A lot can happen in 2,500 years.
Back in its day, Greece ruled the world – albeit, it was a much smaller world. But that was a long, long time ago. So long ago, we routinely refer to the Greece of those days as “ancient Greece;” the only thing it has in common with the Greece of today is its geography.
Greece has gone from Alexander the Great to Alexis the Not-So-Great. That would be Alexis Tsipras, leader of the Coalition of the Radical Left, who was elected prime minister in January. Tsipras’ plan for bringing his country back to solvency is to pretend its debts don’t exist and to keep on spending. After all, that worked so well for Argentina.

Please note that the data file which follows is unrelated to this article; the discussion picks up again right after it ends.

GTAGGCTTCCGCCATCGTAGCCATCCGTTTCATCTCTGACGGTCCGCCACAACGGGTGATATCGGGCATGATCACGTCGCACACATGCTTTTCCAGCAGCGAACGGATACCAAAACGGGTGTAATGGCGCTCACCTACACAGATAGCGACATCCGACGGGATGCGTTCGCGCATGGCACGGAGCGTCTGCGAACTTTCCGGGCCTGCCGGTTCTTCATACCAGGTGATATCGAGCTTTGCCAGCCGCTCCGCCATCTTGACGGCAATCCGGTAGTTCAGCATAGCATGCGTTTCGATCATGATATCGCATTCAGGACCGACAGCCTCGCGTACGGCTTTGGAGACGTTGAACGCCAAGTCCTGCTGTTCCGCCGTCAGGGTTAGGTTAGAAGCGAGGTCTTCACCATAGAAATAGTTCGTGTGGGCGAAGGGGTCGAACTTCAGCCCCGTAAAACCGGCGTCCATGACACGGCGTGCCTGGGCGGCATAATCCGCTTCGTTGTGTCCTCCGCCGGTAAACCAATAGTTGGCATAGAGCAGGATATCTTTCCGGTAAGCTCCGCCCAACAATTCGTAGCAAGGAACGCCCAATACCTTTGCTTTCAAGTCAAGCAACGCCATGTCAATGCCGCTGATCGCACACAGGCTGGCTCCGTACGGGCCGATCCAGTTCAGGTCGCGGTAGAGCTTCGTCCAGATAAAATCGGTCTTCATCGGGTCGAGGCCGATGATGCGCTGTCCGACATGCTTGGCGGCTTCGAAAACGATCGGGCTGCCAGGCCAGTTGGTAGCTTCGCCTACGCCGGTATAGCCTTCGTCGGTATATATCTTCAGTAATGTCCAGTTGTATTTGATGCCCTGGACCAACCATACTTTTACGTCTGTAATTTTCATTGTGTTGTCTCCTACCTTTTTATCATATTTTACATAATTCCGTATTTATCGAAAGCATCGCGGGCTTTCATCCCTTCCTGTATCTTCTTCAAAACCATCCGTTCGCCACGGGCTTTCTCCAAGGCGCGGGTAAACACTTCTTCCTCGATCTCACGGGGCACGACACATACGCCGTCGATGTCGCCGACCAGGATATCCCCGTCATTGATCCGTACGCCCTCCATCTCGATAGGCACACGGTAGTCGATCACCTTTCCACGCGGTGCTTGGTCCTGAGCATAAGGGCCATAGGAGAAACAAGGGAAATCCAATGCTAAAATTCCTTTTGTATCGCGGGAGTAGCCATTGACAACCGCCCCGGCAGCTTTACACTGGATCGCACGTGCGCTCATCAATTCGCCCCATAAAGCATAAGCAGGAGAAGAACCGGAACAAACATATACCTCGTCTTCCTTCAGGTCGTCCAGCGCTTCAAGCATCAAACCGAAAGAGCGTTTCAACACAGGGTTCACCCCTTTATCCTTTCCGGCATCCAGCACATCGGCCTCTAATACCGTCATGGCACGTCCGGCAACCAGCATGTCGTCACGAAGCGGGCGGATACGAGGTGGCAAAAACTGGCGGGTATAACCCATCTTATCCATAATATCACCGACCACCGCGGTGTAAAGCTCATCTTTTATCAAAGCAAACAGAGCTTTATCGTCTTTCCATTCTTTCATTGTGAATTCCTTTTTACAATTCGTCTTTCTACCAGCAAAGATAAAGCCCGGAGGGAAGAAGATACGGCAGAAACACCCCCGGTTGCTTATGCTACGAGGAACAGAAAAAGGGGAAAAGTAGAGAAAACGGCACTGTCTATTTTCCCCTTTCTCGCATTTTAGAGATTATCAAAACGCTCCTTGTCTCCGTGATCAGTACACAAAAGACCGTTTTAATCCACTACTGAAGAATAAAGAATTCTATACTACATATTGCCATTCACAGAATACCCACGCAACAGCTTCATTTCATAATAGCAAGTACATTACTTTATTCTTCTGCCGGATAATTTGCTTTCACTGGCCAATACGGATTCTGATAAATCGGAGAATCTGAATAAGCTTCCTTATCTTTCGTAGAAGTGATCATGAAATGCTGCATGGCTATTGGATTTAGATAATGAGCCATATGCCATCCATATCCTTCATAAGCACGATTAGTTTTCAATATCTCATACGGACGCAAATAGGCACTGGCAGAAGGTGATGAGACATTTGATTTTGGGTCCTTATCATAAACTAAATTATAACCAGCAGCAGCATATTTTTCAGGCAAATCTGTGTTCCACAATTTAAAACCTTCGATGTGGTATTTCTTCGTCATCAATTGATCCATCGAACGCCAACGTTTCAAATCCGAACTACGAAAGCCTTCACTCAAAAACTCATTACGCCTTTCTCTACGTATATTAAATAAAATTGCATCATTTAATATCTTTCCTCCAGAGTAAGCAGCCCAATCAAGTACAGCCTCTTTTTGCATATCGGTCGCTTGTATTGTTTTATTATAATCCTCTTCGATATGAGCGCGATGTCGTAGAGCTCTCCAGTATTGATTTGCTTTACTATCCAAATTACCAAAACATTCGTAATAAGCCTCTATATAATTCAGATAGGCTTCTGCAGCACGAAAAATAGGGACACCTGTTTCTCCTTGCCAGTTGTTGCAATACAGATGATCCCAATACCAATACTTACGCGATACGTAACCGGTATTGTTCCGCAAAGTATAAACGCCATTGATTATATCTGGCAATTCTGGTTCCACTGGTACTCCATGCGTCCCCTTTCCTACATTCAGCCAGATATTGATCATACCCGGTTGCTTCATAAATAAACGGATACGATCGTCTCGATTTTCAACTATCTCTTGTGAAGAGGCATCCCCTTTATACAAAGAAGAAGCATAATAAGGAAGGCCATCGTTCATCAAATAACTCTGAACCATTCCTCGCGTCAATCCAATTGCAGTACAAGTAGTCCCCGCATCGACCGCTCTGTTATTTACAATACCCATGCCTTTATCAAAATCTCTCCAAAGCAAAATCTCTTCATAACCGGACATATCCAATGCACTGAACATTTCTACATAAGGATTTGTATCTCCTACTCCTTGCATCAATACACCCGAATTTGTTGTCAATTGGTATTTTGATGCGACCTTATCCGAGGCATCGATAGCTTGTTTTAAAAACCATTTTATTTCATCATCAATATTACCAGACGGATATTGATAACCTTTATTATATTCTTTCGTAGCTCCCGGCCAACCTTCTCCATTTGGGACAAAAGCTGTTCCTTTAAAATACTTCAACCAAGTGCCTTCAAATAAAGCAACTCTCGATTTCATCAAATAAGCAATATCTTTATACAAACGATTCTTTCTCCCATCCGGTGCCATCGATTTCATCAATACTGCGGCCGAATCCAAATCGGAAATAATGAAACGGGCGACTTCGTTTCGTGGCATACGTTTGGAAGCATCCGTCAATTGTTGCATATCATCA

After being bailed out twice by Eurozone leaders, Greece is no closer to solving its economic problems. The only difference now is that it has more debt. If Greece were a person, you’d cross the street if you saw him approaching, because you know he’d bum money off of you and use it to bet on the ponies.
The Eurozone’s bailouts were contingent upon Greece following an austerity program. But Greeks have had enough of austerity and elected Tsipras as the anti-austerity candidate. So after two bailouts, Greece is still an economic failure – and it’s all Germany’s fault, since Germany actually wants Greece to stick to its austerity program and pay back its loans.